It's really sad because in many ways WMH is a better game system than Age of Sigmar, but I have vastly more people playing AOS and my investments have to go towards the things that are selling. Monpoc can buoy up PP for only so long. PP is my Deadpool pick for this time next year.
   
Made in us
Dakka Veteran





Riverside, CA USA

Going w/ what Smellingsalts is saying about the state of the game, It's very strange seeing this this way and it needs to change, hopefully this new CEO can make that happen.

When I worked at an FLGS through MKI and a few years of MKII ('03 to '09), WMH wold like hot-cakes even though 40K was still going strong w/ 5th edition. We had a solid playerbase with regular leagues of 20+ players and a lot of it was due to how easy and inexpensive the game was to get into at the time. A 40K army was easily $400+, but a tournament sized 35 point WMH army would be $100~$130. And then they were hooked, they'd buy a solo if all they had was $10 to spend, and it was something meaningful that added to or changed his army playstyle. If he had $20 to spend, he could buy a warjack or small unit. If he had $50 a full unit plus UA. At every pricepoint you had an option to buy something that added to or modified how you played your existing stuff. Even with getting face-stomped in early games, new players flocked to it because was an easy intro with an easy way to expand. People would wind up spending just as much as 40K or more without even realizing it

Fast forward to now, and you have what Smellingsalts is talking about, and it's on-point. The game needs either a radical reversal or a radical departure from what it's become, whether that is goign against the hardcore players and going full-on limited format or splitting the game into a smaller skirmish size like it started and a separate mass-battles game like it has morphed into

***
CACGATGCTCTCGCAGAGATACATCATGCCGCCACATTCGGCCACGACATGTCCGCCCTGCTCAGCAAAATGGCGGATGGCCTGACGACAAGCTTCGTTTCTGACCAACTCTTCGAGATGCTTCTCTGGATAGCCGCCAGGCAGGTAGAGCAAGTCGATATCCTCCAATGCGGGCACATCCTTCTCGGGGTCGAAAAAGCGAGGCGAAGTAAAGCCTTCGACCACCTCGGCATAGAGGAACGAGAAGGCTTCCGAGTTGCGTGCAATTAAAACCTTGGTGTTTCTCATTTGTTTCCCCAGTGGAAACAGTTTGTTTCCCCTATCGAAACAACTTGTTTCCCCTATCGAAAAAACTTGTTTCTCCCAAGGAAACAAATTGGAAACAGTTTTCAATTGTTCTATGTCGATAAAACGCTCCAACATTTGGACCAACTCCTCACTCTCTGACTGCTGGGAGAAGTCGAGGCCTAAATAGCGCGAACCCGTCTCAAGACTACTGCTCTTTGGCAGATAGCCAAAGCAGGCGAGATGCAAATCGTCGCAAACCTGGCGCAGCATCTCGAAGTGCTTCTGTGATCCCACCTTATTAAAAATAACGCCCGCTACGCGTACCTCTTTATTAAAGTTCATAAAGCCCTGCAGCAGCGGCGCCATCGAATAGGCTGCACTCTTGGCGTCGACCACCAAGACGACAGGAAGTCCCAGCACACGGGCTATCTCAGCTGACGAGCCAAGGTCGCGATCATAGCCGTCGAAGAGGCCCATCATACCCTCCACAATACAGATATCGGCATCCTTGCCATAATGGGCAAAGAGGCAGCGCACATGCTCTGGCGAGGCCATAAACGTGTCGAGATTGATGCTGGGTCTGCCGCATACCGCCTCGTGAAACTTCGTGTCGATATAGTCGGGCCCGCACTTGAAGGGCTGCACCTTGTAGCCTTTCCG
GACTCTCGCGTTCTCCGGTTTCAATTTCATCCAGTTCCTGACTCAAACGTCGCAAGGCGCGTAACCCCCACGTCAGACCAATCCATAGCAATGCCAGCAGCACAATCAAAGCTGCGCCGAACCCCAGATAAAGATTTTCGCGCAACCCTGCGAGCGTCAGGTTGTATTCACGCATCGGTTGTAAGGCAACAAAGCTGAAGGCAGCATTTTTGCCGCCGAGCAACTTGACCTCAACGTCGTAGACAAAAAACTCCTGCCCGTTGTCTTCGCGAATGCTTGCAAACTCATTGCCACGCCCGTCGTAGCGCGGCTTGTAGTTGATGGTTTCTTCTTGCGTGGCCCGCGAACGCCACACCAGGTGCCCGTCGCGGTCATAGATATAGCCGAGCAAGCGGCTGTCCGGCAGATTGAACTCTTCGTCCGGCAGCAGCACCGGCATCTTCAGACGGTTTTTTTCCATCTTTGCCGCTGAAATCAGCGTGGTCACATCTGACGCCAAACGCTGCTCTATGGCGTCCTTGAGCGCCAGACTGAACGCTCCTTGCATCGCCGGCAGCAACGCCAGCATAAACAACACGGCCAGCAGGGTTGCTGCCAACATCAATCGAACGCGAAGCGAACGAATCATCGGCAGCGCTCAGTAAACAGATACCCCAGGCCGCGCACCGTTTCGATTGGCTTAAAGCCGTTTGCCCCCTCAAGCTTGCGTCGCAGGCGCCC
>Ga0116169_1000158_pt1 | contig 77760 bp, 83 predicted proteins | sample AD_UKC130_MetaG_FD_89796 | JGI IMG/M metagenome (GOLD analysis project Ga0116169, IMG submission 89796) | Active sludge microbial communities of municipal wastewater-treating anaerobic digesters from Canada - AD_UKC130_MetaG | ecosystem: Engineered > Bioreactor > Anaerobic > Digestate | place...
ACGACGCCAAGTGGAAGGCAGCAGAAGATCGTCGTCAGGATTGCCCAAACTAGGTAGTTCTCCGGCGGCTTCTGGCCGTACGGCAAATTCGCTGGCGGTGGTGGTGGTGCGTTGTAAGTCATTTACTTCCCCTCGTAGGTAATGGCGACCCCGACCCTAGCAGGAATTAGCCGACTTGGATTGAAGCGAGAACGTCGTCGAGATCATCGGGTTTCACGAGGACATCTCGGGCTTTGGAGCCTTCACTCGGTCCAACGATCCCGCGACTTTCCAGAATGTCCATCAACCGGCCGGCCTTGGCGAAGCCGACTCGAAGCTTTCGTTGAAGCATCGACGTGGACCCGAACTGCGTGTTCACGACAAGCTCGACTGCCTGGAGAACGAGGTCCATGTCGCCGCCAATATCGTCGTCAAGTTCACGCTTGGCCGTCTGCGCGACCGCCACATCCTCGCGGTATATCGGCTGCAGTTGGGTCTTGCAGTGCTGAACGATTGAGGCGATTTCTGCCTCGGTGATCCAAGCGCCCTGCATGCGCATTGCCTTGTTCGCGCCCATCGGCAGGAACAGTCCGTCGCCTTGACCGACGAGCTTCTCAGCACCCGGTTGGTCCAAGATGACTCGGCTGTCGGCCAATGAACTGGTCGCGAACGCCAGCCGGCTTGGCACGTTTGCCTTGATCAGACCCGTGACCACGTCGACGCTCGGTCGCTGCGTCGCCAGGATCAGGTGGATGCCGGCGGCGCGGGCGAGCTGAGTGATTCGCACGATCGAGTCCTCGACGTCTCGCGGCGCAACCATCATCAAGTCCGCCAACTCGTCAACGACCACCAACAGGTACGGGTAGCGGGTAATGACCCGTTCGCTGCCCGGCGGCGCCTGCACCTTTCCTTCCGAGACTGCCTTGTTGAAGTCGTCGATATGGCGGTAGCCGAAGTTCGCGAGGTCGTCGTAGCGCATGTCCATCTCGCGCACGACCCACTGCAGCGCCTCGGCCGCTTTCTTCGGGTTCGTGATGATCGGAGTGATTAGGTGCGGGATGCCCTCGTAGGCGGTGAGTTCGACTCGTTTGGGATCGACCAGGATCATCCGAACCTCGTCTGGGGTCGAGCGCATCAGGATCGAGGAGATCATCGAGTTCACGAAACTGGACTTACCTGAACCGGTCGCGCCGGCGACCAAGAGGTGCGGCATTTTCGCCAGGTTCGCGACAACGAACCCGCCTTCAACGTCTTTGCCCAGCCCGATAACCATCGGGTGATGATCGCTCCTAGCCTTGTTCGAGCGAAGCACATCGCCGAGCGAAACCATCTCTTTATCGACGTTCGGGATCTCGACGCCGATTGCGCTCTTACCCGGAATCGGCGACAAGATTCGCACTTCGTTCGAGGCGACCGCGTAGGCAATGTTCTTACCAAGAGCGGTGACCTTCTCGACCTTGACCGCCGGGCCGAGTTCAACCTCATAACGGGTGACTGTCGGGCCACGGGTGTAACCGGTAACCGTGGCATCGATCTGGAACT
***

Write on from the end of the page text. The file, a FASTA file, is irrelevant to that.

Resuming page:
~Kalamadea (aka ember)
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Made in us
Dakka Veteran





Smellingsalts wrote:
Now I can only sell miniatures as their move to electronic media has disposed for the need for books and cards. Since I don't sell I-phones or Apps, they effectively cut my revenue stream. Another effect of moving their cards online is that the community views and decides the value of a model before it is released. I have to make commitments to my distributors to buy those miniatures long before they are rated by the community. Often, when a model is finally released, the community has decided it has no value, and I end up with several skues I cannot sell.


I'm trying to see how this is different for WMH vs every other mini game out there as everyone previews the stats before release. Infinity is probably the closest with the community deciding something is crap before the mini is released (as unless it's a new faction stats can be known for a year before the figure comes out) and it doesn't really affect sales for CB.